I used to be a vegetarian, and I don’t know what I was thinking. It was about four years ago, and I flat out refused to eat meat. Looking back on it, it was quite a rash decision.
The reason I become a vegetarian was because I thought that meat production was bad for the environment. “A cow uses 100x the amount of resources than grains and that’s bad so don’t eat meat.” That’s what I was working on. “Cows release methane when they stand out in a field, and methane destroys our atmosphere so don’t eat meat.”
My decision was rooted in miseducation, and that’s where most people take a wrong turn. Don’t get me wrong – if you want to be a vegetarian, all the power to you. But know your facts, and make sure they’re working for you. If I could talk to myself four years ago, this is what I would say:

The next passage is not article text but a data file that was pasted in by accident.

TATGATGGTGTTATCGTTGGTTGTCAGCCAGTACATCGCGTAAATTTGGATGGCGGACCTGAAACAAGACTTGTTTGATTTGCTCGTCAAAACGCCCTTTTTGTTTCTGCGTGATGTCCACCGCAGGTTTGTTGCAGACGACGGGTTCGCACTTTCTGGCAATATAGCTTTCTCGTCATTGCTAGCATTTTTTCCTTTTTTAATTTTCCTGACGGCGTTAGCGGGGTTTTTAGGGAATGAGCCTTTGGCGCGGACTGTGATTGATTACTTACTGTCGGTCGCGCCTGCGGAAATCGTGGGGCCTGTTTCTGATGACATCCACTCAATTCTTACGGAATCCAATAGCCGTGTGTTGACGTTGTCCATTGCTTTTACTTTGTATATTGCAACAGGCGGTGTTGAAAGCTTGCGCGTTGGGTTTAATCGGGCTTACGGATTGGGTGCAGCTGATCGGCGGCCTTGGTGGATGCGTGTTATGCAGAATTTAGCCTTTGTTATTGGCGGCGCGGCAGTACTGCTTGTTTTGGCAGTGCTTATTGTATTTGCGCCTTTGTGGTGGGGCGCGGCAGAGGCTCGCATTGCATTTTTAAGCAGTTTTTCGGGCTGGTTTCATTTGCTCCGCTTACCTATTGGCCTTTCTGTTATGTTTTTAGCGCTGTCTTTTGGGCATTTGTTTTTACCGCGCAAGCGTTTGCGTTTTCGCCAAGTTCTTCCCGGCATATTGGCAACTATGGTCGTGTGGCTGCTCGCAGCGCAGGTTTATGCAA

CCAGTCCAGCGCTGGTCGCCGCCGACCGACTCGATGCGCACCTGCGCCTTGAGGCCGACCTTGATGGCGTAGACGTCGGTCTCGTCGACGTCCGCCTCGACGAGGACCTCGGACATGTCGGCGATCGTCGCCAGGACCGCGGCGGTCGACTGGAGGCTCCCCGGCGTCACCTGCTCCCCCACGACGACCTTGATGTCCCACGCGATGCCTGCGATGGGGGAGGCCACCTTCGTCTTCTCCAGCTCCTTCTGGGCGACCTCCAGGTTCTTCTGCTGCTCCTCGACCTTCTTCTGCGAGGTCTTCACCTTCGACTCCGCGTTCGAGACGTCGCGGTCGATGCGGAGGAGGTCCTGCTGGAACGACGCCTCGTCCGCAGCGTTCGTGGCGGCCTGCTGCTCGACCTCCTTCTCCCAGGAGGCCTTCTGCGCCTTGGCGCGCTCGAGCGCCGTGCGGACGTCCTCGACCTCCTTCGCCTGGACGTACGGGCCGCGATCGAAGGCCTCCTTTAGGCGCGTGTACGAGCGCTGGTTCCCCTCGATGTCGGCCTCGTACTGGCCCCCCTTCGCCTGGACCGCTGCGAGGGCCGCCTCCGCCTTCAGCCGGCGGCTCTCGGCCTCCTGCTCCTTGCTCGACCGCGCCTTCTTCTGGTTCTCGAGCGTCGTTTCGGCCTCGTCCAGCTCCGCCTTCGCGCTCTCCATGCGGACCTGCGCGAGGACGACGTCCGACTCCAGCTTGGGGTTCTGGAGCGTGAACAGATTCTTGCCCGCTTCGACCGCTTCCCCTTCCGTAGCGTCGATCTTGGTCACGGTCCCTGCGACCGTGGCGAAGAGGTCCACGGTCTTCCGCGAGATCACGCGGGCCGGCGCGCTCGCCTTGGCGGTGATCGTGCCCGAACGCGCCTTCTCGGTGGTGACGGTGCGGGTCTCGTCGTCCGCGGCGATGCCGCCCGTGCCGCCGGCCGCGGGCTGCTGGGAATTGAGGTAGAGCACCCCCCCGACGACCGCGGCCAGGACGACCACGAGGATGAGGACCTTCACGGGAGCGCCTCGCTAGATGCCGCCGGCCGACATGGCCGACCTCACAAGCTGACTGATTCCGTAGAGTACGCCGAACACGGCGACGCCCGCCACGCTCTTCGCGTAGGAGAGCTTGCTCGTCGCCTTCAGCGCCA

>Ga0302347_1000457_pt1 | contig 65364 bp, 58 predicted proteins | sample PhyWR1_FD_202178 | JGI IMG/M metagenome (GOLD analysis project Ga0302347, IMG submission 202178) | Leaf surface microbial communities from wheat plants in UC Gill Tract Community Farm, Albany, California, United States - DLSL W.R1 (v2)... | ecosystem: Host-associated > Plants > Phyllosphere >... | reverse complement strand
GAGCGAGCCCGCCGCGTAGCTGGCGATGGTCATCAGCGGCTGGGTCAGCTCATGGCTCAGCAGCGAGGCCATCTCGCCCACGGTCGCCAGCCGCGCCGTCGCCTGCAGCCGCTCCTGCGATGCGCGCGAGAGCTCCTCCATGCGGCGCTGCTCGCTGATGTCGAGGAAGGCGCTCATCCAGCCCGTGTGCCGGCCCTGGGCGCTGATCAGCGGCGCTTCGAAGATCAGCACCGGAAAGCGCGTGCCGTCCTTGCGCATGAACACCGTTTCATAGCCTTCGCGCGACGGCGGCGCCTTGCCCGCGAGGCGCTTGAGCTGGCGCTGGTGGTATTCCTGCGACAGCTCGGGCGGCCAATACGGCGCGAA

Beef cows are raised on farmland that is otherwise unusable for crops, doubling the amount of land that can be used for food in Canada. (The pastures used for grazing also store carbon that would otherwise be released to the air, so there’s a plus-one for the greenhouse gas thing.) (Beef Farmers of Ontario)
As for the methane front, here’s a fun little infographic from the IPCC Climate Change Forum 2007:
If you’re not great at graphs, the main thing you need to know is that beef production is only 4.4% of world greenhouse gas emissions. This is using FAO statistics, and breaking down the number to just emissions made by the animal itself. Most figures are beefed up (excuse the pun!) and include fertilization and deforestation in the livestock percentage. (OMAF and MRA)
So, to my vegetarian self from four years ago, please use your head. Get educated about where your food comes from and how it’s made. You’d be surprised how much you don’t know – or rather, how much you think you know but you’re actually misinformed about.
Keep Calm and Farm On,
Emma — The Suburban Aggie